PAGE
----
Ultimately, modern building and production methods have the potential to radically transform construction, transferring more risk offsite and incorporating greater use of technology. Modular construction in particular provides many benefits such as controlled factory-based quality management, less construction waste, a construction timeline cut in half compared to traditional methods, and reduced disruption to the surrounding environment. However, it also raises risk concerns about repetitive loss scenarios. “There is an increased risk of serial losses with modular and prefabricated methods as the same part could be used across several projects before a fault is discovered,” Daussin explains.

The shortage of skilled labor in the construction industry is likely to further the trend towards offsite manufacturing and automation. At the same time, digitalization of construction creates cyber exposures which engineering and building companies need to strengthen their defenses against. Today, the numerous parties involved on a construction site are interconnected through various shared IT platforms, which increases their vulnerability. Cyber risks can range from malicious attempts to gain access to sensitive data, to disruption of project site control and associated theft, to supply chain disruption, to potential corruption of project design data, resulting in delays and ultimately reputational risk for parties involved.

Better protection of building sites against natural hazards and water damage

The need to reduce greenhouse gas emissions will not only drive a more sustainable approach to residential and commercial buildings as well as infrastructure but may also hasten the trend as the industry looks to achieve efficiencies and minimize waste. Construction sites also need to give more consideration to mitigate the impact of climate-driven events, such as wildfires, flash flooding and landslides. AGCS claims analysis shows that natural hazards is already the second most expensive cause of construction losses, behind fire and explosion, accounting for 20% of the value of claims over the past five years.

Meanwhile, water damage continues to be a major source of loss during construction. AGCS has seen a number of surprisingly large losses from leaks from pressurized water or fire systems that go undetected or occur out of business hours, on weekends or during periods when site personnel are not present. Water leak detection and monitoring systems can help reduce the frequency and severity of water damage, mitigating expensive repairs and project delays.

[1] CNBC, U.S. plans January rollout of projects to counter China’s Belt and Road Initiative, official says, November 2021
[2] CFR, China’s Massive Belt and Road Initiative, January 2020
[3] Marsh, A global forecast for construction to 2030 issued in partnership with Oxford Economics and Guy Carpenter, September 2021
[4] United Nations Environment Programme (UNEP), Building sector emissions hit record high, but low-carbon pandemic recovery can help transform sector, December 2020

Allianz Commercial is the center of expertise and global line of Allianz Group for insuring mid-sized businesses, large enterprises and specialist risks. Among our customers are the world’s largest consumer brands, financial institutions and industry players, the global aviation and shipping industry as well as family-owned and medium enterprises which are the backbone of the economy. We also cover unique risks such as offshore wind parks, infrastructure projects or Hollywood film productions. Powered by the employees, financial strength, and network of the world’s #1 insurance brand, we work together to help our customers prepare for what’s ahead: They trust on us for providing a wide range of traditional and alternative risk transfer solutions, outstanding risk consulting and Multinational services as well as seamless claims handling. Allianz Commercial brings together the large corporate insurance business of Allianz Global Corporate & Specialty (AGCS) and the commercial insurance business of national Allianz Property & Casualty entities serving mid-sized companies. We are present in over 200 countries and territories either though our own teams or the Allianz Group network and partners. In 2022, the integrated business of Allianz Commercial generated more than €19 billion gross premium globally.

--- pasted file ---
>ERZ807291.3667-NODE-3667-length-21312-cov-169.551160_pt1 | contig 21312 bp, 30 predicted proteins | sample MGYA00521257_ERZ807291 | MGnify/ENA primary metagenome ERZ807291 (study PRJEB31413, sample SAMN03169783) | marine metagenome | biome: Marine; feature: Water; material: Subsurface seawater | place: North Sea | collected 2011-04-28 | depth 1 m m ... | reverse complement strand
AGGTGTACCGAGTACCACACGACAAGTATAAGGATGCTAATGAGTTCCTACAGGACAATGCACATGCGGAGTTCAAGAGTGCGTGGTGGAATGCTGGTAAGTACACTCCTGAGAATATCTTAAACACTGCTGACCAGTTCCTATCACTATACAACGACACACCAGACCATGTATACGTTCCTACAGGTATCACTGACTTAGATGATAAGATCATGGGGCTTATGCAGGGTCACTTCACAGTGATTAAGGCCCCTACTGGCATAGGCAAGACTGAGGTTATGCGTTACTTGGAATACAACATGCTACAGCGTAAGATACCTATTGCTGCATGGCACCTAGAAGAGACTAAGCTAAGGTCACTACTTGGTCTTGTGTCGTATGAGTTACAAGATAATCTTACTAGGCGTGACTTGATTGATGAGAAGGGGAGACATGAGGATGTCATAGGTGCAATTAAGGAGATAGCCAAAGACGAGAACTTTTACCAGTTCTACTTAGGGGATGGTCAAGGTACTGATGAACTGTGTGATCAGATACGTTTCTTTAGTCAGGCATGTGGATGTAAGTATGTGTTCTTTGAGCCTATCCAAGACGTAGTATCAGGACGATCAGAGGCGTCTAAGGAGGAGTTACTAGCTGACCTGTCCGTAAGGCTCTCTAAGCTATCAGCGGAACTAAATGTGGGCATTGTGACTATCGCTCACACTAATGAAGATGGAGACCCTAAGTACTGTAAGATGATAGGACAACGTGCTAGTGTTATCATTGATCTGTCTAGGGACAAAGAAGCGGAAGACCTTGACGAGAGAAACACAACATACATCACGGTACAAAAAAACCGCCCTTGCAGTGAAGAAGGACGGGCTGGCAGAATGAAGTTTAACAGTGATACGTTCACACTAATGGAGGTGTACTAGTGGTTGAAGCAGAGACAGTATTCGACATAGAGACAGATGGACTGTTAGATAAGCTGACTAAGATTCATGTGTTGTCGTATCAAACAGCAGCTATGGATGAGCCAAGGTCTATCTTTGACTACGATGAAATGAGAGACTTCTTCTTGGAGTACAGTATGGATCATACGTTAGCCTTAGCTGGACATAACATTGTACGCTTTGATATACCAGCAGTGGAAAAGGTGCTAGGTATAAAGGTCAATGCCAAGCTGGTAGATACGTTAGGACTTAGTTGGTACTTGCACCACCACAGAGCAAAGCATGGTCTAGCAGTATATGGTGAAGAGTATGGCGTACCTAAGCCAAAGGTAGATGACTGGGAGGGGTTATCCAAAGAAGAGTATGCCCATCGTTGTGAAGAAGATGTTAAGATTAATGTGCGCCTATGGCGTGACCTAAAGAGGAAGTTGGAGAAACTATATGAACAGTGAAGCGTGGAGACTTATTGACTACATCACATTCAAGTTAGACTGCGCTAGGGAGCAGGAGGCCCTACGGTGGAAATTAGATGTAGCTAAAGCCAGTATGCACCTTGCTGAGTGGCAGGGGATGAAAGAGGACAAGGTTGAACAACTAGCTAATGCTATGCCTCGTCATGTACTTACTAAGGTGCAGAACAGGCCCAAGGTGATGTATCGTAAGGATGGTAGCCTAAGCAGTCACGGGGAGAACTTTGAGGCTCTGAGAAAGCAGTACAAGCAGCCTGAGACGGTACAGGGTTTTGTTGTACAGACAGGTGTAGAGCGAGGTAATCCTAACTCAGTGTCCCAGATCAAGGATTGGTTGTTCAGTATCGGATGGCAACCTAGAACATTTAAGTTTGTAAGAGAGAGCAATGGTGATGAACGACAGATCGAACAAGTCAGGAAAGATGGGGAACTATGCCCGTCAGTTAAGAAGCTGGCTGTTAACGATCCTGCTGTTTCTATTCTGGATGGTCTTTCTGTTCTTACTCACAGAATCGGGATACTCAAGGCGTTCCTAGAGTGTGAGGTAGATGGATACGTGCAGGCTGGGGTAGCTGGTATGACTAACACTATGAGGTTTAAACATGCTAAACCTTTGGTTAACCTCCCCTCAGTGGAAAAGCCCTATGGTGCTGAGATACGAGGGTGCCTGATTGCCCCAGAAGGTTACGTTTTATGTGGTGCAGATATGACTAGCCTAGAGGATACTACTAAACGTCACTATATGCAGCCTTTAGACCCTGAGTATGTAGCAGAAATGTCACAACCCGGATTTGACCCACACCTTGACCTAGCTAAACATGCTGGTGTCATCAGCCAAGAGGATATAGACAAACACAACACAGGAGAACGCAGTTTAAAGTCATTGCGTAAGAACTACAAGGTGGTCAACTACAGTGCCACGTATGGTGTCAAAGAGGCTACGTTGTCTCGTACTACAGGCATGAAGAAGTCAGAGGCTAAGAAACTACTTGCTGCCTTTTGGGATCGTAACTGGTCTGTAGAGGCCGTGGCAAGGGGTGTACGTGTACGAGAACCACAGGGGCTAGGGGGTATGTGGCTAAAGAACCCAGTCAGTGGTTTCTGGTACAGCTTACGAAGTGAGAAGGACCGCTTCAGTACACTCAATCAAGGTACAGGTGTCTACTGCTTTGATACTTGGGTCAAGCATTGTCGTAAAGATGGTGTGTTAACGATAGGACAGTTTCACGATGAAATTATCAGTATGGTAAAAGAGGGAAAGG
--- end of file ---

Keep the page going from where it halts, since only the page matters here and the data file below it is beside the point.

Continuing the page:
These assessments are, as always, subject to the disclaimer provided below.

The Allianz Group is one of the world's leading insurers and asset managers with around 125 million* private and corporate customers in nearly 70 countries. Allianz customers benefit from a broad range of personal and corporate insurance services, ranging from property, life and health insurance to assistance services to credit insurance and global business insurance. Allianz is one of the world’s largest investors, managing around 746 billion euros** on behalf of its insurance customers. Furthermore, our asset managers PIMCO and Allianz Global Investors manage about 1.8 trillion euros** of third-party assets. Thanks to our systematic integration of ecological and social criteria in our business processes and investment decisions, we are among the leaders in the insurance industry in the Dow Jones Sustainability Index. In 2023, over 157,000 employees achieved total business volume of 161.7 billion euros and an operating profit of 14.7 billion euros for the group.
* Including non-consolidated entities with Allianz customers.
** As of March 31, 2024.
Lesiba Sethoga
Allianz Commercial (Johannesburg)
Daniel Aschoff
Allianz Global Corporate & Specialty (Munich)
Olivia Smith
Allianz Commercial (Rotterdam)
Ailsa Sayers
Allianz Commercial (London)
Sabrina Glavan
Allianz Commercial (New York)
Camila Corsini
Allianz Commercial (Sao Paolo)
Heidi Polke
Allianz SE
Florence Claret
Allianz Commercial (Paris)
Wendy Koh
Allianz Commercial (Singapore)